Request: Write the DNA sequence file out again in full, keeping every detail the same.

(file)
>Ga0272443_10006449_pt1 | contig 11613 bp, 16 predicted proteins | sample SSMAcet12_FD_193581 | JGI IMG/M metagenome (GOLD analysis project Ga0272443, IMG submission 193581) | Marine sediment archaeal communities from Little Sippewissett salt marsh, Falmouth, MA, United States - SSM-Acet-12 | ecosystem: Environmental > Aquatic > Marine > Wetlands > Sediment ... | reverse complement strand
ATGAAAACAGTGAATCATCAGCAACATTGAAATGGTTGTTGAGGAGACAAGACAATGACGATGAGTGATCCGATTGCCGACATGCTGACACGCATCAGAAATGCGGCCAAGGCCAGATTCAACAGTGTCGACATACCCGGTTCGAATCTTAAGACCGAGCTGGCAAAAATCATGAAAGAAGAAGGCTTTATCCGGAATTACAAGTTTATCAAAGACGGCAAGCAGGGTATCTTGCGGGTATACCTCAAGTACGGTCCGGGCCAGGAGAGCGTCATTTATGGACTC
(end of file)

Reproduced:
>Ga0272443_10006449_pt1 | contig 11613 bp, 16 predicted proteins | sample SSMAcet12_FD_193581 | JGI IMG/M metagenome (GOLD analysis project Ga0272443, IMG submission 193581) | Marine sediment archaeal communities from Little Sippewissett salt marsh, Falmouth, MA, United States - SSM-Acet-12 | ecosystem: Environmental > Aquatic > Marine > Wetlands > Sediment ... | reverse complement strand
ATGAAAACAGTGAATCATCAGCAACATTGAAATGGTTGTTGAGGAGACAAGACAATGACGATGAGTGATCCGATTGCCGACATGCTGACACGCATCAGAAATGCGGCCAAGGCCAGATTCAACAGTGTCGACATACCCGGTTCGAATCTTAAGACCGAGCTGGCAAAAATCATGAAAGAAGAAGGCTTTATCCGGAATTACAAGTTTATCAAAGACGGCAAGCAGGGTATCTTGCGGGTATACCTCAAGTACGGTCCGGGCCAGGAGAGCGTCATTTATGGACTC